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[*] posted on 16-7-2020 at 14:49


This was what the bottom of the salt chunk looked like when removed from the glass dish. I am dissolving it in water now and going to re-crys it. It is already developing a brown sediment covered foam. However if the contaminate is something other than just dirt any ideas how to remove it?

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[*] posted on 16-7-2020 at 22:42


You could take advantage of the fact that AN is so soluable.
Use a minimum amount of water to dissolve it and filter.
Most other substances are not likely to dissolve so easily.

Washing with aceton or ethanol could improve purity since AN does not dissolve well in those and your contaminations might, since we do not know what is in there this is just a guess.

For fertilizers they use some sort of clay perhaps to assist the creation of prills.
Since coldpacks are a bulk product too it is not unlikey they use the same supply chain.
It's a pain in the ass to filter as the clay/sand likes to clog up filters.

I did 2 rounds of crystalization to get a relatively pure product, this was fertilizer, probably worse than what you have.

You could also try to dissolve it and leave it to stand for a day or 2.
A layer of gunk may seperate which can be decanted or sucked out.
Makes filtering a lot easier too.

Also wet AN does seem to have a slight off-white appearance.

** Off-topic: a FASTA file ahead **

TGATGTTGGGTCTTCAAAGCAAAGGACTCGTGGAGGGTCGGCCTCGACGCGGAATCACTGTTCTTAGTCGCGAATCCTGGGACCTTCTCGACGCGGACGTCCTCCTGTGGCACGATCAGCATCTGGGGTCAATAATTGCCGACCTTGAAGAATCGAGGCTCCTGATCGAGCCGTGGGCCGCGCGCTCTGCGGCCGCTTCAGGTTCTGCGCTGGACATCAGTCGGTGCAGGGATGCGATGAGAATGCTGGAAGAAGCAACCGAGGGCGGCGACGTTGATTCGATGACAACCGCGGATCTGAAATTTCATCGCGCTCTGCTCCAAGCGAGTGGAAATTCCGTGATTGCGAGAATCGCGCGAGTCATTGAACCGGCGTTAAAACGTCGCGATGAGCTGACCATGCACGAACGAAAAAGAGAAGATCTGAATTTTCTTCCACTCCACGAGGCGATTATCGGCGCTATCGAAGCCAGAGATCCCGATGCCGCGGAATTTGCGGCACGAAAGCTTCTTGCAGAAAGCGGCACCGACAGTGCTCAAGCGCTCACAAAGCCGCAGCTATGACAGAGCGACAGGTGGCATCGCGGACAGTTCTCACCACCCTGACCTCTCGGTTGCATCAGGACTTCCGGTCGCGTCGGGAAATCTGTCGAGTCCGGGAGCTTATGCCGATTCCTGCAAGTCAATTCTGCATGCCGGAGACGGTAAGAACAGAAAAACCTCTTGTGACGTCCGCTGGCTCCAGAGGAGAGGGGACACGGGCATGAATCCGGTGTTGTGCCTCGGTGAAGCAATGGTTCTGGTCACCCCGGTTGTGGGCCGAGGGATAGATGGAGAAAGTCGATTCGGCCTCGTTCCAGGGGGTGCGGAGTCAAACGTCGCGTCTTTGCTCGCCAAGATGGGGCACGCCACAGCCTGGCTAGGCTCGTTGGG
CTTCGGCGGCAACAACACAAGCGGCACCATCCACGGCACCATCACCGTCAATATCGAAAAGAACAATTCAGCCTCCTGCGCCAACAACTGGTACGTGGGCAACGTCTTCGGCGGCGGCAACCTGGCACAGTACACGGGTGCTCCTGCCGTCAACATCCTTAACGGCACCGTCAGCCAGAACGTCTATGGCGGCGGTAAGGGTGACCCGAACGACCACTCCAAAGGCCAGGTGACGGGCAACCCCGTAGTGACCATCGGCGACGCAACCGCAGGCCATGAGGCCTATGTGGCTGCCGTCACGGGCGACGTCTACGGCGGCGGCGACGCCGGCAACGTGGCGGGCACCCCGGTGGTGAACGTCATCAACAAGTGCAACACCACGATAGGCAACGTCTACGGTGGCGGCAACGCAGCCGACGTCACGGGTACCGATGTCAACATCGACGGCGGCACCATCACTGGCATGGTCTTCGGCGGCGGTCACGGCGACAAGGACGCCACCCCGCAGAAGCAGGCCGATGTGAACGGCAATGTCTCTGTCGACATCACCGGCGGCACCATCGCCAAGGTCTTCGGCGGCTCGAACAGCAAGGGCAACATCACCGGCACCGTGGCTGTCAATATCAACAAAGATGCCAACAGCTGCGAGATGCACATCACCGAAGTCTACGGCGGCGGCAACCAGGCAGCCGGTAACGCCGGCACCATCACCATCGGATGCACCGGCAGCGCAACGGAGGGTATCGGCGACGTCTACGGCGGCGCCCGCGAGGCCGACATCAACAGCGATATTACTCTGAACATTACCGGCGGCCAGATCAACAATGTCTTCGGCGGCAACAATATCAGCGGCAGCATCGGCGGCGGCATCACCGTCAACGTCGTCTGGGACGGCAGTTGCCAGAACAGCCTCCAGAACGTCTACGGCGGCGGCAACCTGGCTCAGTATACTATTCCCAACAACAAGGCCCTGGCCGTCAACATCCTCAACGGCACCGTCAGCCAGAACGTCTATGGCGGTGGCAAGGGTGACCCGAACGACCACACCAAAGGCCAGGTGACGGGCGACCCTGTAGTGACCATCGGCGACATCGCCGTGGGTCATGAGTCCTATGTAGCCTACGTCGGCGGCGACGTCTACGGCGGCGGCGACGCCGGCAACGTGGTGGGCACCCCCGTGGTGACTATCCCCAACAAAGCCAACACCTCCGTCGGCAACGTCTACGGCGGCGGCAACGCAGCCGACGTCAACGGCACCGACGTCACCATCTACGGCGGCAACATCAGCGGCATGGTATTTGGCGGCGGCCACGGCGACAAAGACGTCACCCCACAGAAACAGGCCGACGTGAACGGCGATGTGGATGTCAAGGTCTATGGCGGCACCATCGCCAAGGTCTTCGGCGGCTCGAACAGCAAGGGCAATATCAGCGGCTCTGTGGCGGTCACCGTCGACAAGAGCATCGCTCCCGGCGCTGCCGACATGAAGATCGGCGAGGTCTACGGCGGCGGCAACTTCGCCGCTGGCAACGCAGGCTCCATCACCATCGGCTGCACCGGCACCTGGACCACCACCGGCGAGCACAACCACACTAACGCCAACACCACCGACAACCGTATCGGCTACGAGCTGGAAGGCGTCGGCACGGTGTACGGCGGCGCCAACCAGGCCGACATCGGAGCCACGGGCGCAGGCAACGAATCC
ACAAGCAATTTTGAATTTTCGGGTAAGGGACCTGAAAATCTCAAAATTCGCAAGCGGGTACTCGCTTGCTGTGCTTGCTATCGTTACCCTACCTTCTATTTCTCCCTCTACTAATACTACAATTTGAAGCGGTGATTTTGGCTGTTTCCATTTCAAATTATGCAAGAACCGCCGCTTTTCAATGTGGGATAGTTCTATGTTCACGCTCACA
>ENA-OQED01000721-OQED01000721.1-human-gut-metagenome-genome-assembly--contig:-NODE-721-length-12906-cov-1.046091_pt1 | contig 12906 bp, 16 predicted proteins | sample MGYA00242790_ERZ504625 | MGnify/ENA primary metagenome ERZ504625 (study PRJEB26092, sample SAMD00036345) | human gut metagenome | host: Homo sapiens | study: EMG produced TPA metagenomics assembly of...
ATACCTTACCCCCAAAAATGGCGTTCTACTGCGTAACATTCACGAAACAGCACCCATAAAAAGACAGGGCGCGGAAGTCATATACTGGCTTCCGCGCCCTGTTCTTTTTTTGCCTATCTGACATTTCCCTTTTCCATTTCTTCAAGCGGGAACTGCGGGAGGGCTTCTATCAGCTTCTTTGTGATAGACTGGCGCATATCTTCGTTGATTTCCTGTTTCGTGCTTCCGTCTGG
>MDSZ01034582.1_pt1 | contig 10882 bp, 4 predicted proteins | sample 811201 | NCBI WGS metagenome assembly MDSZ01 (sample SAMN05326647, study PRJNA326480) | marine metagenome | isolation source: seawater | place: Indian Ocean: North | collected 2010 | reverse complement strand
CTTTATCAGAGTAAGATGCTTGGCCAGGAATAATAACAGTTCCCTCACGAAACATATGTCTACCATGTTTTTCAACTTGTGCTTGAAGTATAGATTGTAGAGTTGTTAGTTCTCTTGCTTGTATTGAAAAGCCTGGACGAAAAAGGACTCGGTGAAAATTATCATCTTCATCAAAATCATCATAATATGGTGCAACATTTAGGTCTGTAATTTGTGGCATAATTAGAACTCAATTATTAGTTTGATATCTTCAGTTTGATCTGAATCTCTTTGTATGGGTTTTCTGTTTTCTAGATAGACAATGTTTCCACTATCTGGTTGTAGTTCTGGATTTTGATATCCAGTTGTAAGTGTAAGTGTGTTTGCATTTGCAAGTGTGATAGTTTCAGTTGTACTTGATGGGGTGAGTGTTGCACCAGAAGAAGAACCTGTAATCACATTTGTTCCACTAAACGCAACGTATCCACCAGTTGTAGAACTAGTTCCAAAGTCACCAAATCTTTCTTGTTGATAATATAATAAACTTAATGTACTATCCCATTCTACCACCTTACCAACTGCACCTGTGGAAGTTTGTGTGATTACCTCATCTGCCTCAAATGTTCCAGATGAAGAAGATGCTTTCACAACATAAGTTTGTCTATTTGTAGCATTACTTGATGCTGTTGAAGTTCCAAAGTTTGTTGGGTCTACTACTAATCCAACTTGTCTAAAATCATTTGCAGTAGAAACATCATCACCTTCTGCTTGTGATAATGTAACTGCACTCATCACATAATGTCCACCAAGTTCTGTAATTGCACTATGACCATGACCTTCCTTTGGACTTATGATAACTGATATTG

[Edited on 17-7-2020 by Belowzero]
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Brightthermite
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[*] posted on 17-7-2020 at 14:15


Quote: Originally posted by Belowzero  
You could take advantage of the fact that AN is so soluable.
Use a minimum amount of water to dissolve it and filter.
Most other substances are not likely to dissolve so easily.

Washing with aceton or ethanol could improve purity since AN does not dissolve well in those and your contaminations might, since we do not know what is in there this is just a guess.

For fertilizers they use some sort of clay perhaps to assist the creation of prills.
Since coldpacks are a bulk product too it is not unlikey they use the same supply chain.
It's a pain in the ass to filter as the clay/sand likes to clog up filters.

I did 2 rounds of crystalization to get a relatively pure product, this was fertilizer, probably worse than what you have.

You could also try to dissolve it and leave it to stand for a day or 2.
A layer of gunk may seperate which can be decanted or sucked out.
Makes filtering a lot easier too.

Also wet AN does seem to have a slight off-white appearance.

[Edited on 17-7-2020 by Belowzero]


Yeah that's how you can tell if it is truly dry, its bone white and looks like it will crumble. Im pretty sure those impurities are from using well water instead of distilled.
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[*] posted on 18-7-2020 at 10:40